Common sense says that you tell somebody about something after it happens. You can't tell your friend the score of the ballgame until it's been played, right? You can't give notice of a workers' compensation accident until it's happened, right? Wrong!
I am going to tell you in advance that this article is going to defy logic and likely result in some significant eye-rolling, so bear with me. Let's start with the basic premise that you have to give notice of an accident after you have the accident. In Kansas, the law allows you 30 days from the accident to give notice to the employer. This means that if you have what you believe is a minor tweak to your shoulder that you initially think is insignificant, you have 30 days to tell the boss about the accident if it later becomes clear it is significant (By the way, WE ALWAYS recommend you tell the boss immediately – there are circumstances where your 30 days could be reduced to as few as 10 days, so telling them early just cuts down on the problems later). The downside to the 30-day limit is that if you miss it, it can be fatal to your claim. Seems reasonable, right?
Stay with me. If you have an anvil fall on your head or fall into a tiger trap, it's pretty easy to determine the date of accident and then, using simple math, determine how much time you have before your claim is denied due to failure of notice (Again, tell them on Day 1 – you do NOT want to be the person who has the notice requirement reduced to 10 days). However, what do we do about repetitive accidents? What is the accident date for those? Glad you asked. The Kansas legislature has determined that your date of accident in a repetitive injury is the earliest of 4 possible dates: 1) the date you are taken off work by a physician due to the diagnosed repetitive injury; 2) the date you are put on modified or restricted duty by a physician due to the diagnosed repetitive injury; 3) the date you are advised by a physician that the condition is work-related; or 4) the last day you worked for the employer if you are no longer employed by this employer.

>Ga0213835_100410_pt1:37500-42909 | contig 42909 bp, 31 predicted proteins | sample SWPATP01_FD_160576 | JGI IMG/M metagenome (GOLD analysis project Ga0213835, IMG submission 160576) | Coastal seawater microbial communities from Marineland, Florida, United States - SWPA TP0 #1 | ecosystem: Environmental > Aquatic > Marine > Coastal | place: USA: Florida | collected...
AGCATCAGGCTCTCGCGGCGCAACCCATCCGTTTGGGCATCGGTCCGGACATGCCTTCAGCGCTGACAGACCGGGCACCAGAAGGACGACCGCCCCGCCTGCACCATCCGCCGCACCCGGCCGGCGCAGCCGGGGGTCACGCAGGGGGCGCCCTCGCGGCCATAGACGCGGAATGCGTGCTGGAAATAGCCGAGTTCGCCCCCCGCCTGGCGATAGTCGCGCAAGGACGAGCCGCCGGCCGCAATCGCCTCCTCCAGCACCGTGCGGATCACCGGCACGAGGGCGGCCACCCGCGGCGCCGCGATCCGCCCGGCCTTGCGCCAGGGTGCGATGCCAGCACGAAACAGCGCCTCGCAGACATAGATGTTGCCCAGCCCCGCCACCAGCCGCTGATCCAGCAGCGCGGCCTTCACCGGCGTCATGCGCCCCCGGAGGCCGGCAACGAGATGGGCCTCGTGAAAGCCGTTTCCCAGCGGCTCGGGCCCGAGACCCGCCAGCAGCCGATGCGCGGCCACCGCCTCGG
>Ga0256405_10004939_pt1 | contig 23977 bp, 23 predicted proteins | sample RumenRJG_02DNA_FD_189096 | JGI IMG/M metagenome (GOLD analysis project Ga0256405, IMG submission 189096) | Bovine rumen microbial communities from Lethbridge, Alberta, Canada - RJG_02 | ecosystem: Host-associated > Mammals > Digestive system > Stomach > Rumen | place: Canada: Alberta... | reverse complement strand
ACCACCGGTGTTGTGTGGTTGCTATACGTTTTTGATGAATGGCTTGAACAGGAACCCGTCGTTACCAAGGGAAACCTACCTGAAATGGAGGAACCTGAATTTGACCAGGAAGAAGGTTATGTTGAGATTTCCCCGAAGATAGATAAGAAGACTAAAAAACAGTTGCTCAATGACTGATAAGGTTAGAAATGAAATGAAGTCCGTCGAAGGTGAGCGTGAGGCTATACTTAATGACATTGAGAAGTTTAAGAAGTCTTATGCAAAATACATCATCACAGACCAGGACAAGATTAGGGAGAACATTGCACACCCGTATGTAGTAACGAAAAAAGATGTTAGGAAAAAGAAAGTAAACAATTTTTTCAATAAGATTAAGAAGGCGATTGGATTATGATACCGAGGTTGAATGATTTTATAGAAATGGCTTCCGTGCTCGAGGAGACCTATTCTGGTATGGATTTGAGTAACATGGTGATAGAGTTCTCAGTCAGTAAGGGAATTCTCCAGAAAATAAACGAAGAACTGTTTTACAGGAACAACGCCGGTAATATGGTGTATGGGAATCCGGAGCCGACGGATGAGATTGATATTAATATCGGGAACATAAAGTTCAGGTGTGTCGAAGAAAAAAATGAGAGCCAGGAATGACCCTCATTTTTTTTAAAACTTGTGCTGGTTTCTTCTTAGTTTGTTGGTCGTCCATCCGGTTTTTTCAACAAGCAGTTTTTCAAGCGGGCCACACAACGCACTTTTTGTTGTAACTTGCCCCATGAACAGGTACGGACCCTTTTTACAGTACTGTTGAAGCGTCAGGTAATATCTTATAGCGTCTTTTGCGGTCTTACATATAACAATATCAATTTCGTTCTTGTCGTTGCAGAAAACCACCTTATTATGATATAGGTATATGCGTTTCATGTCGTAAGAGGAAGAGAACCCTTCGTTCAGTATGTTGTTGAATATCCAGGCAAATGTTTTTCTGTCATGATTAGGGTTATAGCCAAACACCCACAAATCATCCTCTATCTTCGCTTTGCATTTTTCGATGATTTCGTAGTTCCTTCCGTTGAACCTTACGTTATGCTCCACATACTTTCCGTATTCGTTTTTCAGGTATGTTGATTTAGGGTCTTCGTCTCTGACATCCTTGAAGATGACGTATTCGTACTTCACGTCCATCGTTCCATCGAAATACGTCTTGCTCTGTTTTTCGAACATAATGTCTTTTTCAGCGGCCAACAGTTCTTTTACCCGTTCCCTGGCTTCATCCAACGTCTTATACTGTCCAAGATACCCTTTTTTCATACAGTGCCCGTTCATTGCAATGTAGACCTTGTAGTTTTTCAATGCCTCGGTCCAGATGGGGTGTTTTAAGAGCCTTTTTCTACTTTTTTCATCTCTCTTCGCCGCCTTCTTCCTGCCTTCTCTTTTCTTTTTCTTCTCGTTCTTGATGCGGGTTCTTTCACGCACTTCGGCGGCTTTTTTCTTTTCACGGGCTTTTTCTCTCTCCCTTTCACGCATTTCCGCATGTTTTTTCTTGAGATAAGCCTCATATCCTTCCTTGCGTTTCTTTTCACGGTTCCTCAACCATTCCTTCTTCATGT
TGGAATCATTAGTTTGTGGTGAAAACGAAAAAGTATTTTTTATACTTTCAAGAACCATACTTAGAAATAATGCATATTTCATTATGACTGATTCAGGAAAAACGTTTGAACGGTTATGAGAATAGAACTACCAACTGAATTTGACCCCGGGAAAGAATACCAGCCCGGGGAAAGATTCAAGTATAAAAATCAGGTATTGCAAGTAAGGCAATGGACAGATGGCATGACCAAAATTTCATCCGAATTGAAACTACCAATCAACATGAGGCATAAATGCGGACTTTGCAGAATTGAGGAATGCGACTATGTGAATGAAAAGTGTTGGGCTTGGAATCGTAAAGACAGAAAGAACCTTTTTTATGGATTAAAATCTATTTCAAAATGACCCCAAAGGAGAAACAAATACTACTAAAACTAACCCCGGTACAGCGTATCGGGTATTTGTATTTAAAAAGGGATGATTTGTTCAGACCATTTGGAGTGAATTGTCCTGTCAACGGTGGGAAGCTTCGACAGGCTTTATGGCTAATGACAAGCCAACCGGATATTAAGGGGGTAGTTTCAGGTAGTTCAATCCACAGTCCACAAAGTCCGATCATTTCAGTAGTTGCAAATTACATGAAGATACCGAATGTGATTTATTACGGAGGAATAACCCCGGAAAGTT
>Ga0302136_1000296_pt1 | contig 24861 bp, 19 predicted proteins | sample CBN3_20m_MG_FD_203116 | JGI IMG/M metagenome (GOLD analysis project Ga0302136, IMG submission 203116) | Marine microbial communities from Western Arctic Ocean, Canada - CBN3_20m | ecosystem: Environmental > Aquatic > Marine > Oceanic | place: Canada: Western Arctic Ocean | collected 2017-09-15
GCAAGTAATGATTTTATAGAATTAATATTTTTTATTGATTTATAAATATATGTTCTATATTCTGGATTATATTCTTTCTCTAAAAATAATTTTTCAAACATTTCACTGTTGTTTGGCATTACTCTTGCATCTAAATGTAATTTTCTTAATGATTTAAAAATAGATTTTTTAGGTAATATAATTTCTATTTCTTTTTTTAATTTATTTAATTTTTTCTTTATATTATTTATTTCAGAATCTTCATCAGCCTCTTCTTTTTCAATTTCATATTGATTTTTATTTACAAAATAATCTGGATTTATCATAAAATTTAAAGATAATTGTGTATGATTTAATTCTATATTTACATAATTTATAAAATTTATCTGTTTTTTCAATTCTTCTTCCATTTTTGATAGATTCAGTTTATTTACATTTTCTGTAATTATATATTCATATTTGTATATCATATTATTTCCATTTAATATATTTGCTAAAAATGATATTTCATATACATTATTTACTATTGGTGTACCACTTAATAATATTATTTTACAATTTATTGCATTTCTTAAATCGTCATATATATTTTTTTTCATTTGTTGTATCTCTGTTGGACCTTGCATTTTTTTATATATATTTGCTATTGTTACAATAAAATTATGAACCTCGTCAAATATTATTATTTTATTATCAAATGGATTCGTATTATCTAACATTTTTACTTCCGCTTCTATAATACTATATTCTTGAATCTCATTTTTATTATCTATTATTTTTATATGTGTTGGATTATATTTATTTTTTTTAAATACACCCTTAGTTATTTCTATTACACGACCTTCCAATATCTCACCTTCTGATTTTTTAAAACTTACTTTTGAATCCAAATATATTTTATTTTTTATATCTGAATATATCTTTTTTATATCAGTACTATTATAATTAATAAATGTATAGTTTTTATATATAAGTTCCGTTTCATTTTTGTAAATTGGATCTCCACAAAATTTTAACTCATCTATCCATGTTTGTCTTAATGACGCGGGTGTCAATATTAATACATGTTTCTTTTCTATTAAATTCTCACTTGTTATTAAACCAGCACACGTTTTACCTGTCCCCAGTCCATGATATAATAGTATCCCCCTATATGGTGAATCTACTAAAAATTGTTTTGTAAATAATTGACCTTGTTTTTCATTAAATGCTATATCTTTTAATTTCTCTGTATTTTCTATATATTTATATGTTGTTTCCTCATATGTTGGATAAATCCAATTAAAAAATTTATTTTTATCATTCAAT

The date of the accident for repetitive injuries is important for reasons other than notice. It will tell us which insurance company is responsible if the employer changes carriers during a series of repetitive accidents. It will also tell us from where we start using your wage information to determine your average weekly wage. The one glaring thing that you should notice about the above criteria for determining accident dates in repetitive injuries is that, with the exception of Number 4, all of them require a doctor to have diagnosed the condition. This, of course, makes sense. How can you give notice of a work-related injury if you don't know that it is work-related?
That, dear reader, is the problem. One would expect that once you have established an accident date resulting from a repetitive injury, you would now have, from that date, 30 days (or 20, or 10 – Remember: Report early!) to report it to the employer. Wrong! Why? Because while the statute requires you to have been told by a doctor that your repetitive injury is "work-related" in order to determine your "accident date", the statute does NOT require a doctor's opinion from when the 30 days (or 20, or…well, you get it by now!) notice must be given to the employer.
Confusing? You bet! This is confusing even to seasoned professionals and the reason we know this is that a case recently came down from the Appeals Board for the Kansas Division of Workers Compensation that interpreted both of these statutory sections. This has now resulted in one of the craziest decisions I have ever seen and the entire reason for it was because a truck driver decided to be a doctor on the stand.